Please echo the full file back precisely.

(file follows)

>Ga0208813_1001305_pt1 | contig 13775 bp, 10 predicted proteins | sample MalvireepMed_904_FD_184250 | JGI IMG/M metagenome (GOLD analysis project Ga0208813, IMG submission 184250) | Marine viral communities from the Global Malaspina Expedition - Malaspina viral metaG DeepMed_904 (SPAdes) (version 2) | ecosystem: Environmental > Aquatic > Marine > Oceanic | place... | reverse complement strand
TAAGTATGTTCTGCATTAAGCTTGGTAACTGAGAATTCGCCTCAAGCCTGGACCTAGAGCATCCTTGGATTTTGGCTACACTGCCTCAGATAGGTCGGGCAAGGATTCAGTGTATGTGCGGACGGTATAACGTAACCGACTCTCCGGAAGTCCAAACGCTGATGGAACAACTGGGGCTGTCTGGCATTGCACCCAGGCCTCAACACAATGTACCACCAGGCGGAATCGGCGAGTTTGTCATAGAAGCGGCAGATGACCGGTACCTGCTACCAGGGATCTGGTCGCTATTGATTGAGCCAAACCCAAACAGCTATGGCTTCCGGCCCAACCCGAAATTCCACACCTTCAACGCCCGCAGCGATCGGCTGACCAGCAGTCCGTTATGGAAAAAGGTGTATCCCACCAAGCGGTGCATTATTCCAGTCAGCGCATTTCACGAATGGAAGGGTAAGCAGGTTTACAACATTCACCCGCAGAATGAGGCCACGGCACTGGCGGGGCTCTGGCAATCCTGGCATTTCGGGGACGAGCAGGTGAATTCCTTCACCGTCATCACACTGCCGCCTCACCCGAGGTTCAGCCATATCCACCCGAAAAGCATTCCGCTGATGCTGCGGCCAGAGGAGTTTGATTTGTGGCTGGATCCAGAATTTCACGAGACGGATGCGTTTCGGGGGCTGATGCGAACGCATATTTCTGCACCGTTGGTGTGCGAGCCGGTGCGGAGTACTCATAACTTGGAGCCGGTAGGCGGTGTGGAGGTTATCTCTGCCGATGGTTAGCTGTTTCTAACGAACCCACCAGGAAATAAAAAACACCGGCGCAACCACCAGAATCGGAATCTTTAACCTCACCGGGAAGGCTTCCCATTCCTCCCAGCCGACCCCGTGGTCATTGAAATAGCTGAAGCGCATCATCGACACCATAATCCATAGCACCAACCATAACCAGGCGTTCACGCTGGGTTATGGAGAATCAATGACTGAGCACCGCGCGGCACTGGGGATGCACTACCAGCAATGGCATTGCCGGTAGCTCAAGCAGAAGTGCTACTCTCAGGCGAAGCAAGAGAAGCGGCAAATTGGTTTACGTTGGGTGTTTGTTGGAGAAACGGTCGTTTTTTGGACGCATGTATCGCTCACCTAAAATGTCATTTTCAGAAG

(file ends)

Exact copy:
>Ga0208813_1001305_pt1 | contig 13775 bp, 10 predicted proteins | sample MalvireepMed_904_FD_184250 | JGI IMG/M metagenome (GOLD analysis project Ga0208813, IMG submission 184250) | Marine viral communities from the Global Malaspina Expedition - Malaspina viral metaG DeepMed_904 (SPAdes) (version 2) | ecosystem: Environmental > Aquatic > Marine > Oceanic | place... | reverse complement strand
TAAGTATGTTCTGCATTAAGCTTGGTAACTGAGAATTCGCCTCAAGCCTGGACCTAGAGCATCCTTGGATTTTGGCTACACTGCCTCAGATAGGTCGGGCAAGGATTCAGTGTATGTGCGGACGGTATAACGTAACCGACTCTCCGGAAGTCCAAACGCTGATGGAACAACTGGGGCTGTCTGGCATTGCACCCAGGCCTCAACACAATGTACCACCAGGCGGAATCGGCGAGTTTGTCATAGAAGCGGCAGATGACCGGTACCTGCTACCAGGGATCTGGTCGCTATTGATTGAGCCAAACCCAAACAGCTATGGCTTCCGGCCCAACCCGAAATTCCACACCTTCAACGCCCGCAGCGATCGGCTGACCAGCAGTCCGTTATGGAAAAAGGTGTATCCCACCAAGCGGTGCATTATTCCAGTCAGCGCATTTCACGAATGGAAGGGTAAGCAGGTTTACAACATTCACCCGCAGAATGAGGCCACGGCACTGGCGGGGCTCTGGCAATCCTGGCATTTCGGGGACGAGCAGGTGAATTCCTTCACCGTCATCACACTGCCGCCTCACCCGAGGTTCAGCCATATCCACCCGAAAAGCATTCCGCTGATGCTGCGGCCAGAGGAGTTTGATTTGTGGCTGGATCCAGAATTTCACGAGACGGATGCGTTTCGGGGGCTGATGCGAACGCATATTTCTGCACCGTTGGTGTGCGAGCCGGTGCGGAGTACTCATAACTTGGAGCCGGTAGGCGGTGTGGAGGTTATCTCTGCCGATGGTTAGCTGTTTCTAACGAACCCACCAGGAAATAAAAAACACCGGCGCAACCACCAGAATCGGAATCTTTAACCTCACCGGGAAGGCTTCCCATTCCTCCCAGCCGACCCCGTGGTCATTGAAATAGCTGAAGCGCATCATCGACACCATAATCCATAGCACCAACCATAACCAGGCGTTCACGCTGGGTTATGGAGAATCAATGACTGAGCACCGCGCGGCACTGGGGATGCACTACCAGCAATGGCATTGCCGGTAGCTCAAGCAGAAGTGCTACTCTCAGGCGAAGCAAGAGAAGCGGCAAATTGGTTTACGTTGGGTGTTTGTTGGAGAAACGGTCGTTTTTTGGACGCATGTATCGCTCACCTAAAATGTCATTTTCAGAAG